Surgical management of ovarian tumours largely depends on their histo-pathological diagnosis. Currently, screening for ovarian malignancy with tumour markers in conjunction with radiological investigations has a low specificity for discriminating benign from malignant tumours. Also, pre-operative biopsy of ovarian masses increases the risk of intra-peritoneal dissemination of malignancy. Intra-operative frozen section, although sufficiently accurate in differentiating tumours according to their histological type, increases operation times. This results in increased surgery-related risks to the patient and additional burden to resource allocation. We set out to determine whether attenuated total reflection Fourier-transform infrared (ATR-FTIR) spectroscopy, combined with chemometric analysis can be applied to discriminate between normal, borderline and malignant ovarian tumours and classify ovarian carcinoma subtypes according to the unique spectral signatures of their molecular composition. Formalin-fixed, paraffin-embedded ovarian tissue blocks were de-waxed, mounted on Low-E slides and desiccated before being analysed using ATR-FTIR spectroscopy. Chemometric analysis in the form of principal component analysis (PCA), successive projection algorithm (SPA) and genetic algorithm (GA), followed by linear discriminant analysis (LDA) of the obtained spectra revealed clear segregation between benign versus borderline versus malignant tumours as well as segregation between different histological tumour subtypes, when these approaches are used in combination. ATR-FTIR spectroscopy coupled with chemometric analysis has the potential to provide a novel diagnostic approach in the accurate diagnosis of ovarian tumours assisting surgical decision making to avoid under-treatment or over-treatment, with minimal impact to the patient.


PubMed | Imperial College London, University of Central Lancashire and Central Lancashire Teaching Hospitals NHS Foundation Trust
Type: | Journal: Mutagenesis | Year: 2016

Mitochondrial diseases have been extensively investigated over the last three decades, but many questions regarding their underlying aetiologies remain unanswered. Mitochondrial dysfunction is not only responsible for a range of neurological and myopathy diseases but also considered pivotal in a broader spectrum of common diseases such as epilepsy, autism and bipolar disorder. These disorders are a challenge to diagnose and treat, as their aetiology might be multifactorial. In this review, the focus is placed on potential mechanisms capable of introducing defects in mitochondria resulting in disease. Special attention is given to the influence of xenobiotics on mitochondria; environmental factors inducing mutations or epigenetic changes in the mitochondrial genome can alter its expression and impair the whole cells functionality. Specifically, we suggest that environmental agents can cause damage in mitochondrial DNA and consequently lead to mutagenesis. Moreover, we describe current approaches for handling mitochondrial diseases, as well as available prenatal diagnostic tests, towards eliminating these maternally inherited diseases. Undoubtedly, more research is required, as current therapeutic approaches mostly employ palliative therapies rather than targeting primary mechanisms or prophylactic approaches. Much effort is needed into further unravelling the relationship between xenobiotics and mitochondria, as the extent of influence in mitochondrial pathogenesis is increasingly recognised.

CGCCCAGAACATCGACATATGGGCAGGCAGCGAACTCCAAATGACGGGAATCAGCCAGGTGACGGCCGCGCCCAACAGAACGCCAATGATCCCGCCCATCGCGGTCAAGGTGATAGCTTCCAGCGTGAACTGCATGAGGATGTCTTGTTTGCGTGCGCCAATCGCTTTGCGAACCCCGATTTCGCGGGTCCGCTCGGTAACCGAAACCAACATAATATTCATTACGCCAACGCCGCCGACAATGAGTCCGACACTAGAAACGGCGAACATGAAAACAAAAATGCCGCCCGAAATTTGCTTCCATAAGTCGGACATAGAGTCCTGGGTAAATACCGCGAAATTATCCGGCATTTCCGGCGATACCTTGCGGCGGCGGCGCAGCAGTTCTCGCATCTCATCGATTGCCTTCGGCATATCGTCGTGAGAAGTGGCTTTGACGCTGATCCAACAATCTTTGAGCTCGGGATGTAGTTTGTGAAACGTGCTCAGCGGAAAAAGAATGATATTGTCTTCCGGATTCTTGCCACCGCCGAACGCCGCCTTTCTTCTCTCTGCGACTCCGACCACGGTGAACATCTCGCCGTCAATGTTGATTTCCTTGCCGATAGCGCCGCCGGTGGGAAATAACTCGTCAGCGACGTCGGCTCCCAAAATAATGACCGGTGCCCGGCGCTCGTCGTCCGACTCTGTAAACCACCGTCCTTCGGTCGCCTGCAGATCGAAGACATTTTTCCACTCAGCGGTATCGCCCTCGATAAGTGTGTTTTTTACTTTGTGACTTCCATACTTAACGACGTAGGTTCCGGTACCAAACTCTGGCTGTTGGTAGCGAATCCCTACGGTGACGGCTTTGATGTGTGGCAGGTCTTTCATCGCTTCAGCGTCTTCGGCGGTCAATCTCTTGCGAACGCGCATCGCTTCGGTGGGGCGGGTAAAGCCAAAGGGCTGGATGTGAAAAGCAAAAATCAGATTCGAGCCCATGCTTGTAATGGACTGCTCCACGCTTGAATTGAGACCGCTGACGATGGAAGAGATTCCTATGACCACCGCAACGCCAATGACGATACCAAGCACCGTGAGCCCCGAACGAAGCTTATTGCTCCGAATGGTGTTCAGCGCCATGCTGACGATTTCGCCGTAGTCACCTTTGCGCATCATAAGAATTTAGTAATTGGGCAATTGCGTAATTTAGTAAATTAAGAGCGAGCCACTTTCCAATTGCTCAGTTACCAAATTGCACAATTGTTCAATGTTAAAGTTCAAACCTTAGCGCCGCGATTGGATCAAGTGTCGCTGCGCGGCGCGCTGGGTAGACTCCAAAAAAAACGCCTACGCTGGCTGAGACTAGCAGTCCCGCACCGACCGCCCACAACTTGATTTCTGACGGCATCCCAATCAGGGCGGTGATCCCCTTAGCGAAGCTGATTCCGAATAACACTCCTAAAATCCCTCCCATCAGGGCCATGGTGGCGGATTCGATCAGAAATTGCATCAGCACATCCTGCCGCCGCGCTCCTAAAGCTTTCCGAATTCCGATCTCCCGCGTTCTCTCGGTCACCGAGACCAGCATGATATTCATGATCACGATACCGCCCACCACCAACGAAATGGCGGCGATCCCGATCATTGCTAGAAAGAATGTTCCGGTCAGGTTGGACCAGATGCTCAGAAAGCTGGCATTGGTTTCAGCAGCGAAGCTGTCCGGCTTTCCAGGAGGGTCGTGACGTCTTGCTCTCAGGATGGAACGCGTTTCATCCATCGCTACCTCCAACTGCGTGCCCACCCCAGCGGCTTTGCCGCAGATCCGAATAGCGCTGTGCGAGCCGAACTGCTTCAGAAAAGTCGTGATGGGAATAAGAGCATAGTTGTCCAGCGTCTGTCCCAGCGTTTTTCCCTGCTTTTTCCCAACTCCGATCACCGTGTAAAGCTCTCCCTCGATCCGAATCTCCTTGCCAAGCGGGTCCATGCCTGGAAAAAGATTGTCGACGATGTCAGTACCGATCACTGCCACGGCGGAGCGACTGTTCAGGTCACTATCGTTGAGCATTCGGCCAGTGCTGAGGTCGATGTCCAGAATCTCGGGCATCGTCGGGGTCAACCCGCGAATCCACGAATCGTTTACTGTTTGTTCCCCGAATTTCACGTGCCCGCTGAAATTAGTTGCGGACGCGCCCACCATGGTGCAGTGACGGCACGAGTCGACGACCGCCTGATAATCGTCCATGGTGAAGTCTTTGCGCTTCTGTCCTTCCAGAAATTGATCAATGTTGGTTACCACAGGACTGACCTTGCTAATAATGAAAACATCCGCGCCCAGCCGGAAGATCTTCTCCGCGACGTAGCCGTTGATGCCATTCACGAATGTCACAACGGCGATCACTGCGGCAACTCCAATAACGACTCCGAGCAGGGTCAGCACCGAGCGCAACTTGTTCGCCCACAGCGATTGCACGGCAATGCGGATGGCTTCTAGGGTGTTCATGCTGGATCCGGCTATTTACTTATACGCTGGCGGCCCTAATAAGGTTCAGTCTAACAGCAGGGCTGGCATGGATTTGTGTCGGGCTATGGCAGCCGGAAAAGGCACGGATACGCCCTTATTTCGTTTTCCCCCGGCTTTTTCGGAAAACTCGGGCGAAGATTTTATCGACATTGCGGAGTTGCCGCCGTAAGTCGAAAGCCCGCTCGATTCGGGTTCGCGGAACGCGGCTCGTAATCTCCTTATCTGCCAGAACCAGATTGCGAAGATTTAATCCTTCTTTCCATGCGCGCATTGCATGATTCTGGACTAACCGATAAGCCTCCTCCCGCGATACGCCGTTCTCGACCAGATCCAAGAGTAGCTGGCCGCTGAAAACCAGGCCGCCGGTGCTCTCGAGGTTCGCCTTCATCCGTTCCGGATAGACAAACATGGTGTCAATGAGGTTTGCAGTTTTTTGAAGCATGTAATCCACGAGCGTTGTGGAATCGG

PubMed | Lancaster University and Central Lancashire Teaching Hospitals NHS Foundation Trust
Type: | Journal: Scientific reports | Year: 2015

Prostate cancer is the most commonly-diagnosed malignancy in males worldwide; however, there is marked geographic variation in incidence that may be associated with a Westernised lifestyle. We set out to determine whether attenuated total reflection Fourier-transform infrared (ATR-FTIR) or Raman spectroscopy combined with principal component analysis-linear discriminant analysis or variable selection techniques employing genetic algorithm or successive projection algorithm could be utilised to explore differences between prostate tissues from differing years. In total, 156 prostate tissues from transurethral resection of the prostate procedures for benign prostatic hyperplasia from 1983 to 2013 were collected. These were distributed to form seven categories: 1983-1984 (n=20), 1988-1989 (n=25), 1993-1994 (n=21), 1998-1999 (n=21), 2003-2004 (n=21), 2008-2009 (n=20) and 2012-2013 (n=21). Ten-m-thick tissue sections were floated onto Low-E (IR-reflective) slides for ATR-FTIR or Raman spectroscopy. The prostate tissue spectral phenotype altered in a temporal fashion. Examination of the two categories that are at least one generation (30 years) apart indicated highly-significant segregation, especially in spectral regions containing DNA and RNA bands (1,000-1,490cm(-1)). This may point towards alterations that have occurred through genotoxicity or through epigenetic modifications. Immunohistochemical studies for global DNA methylation supported this. This study points to a trans-generational phenotypic change in human prostate.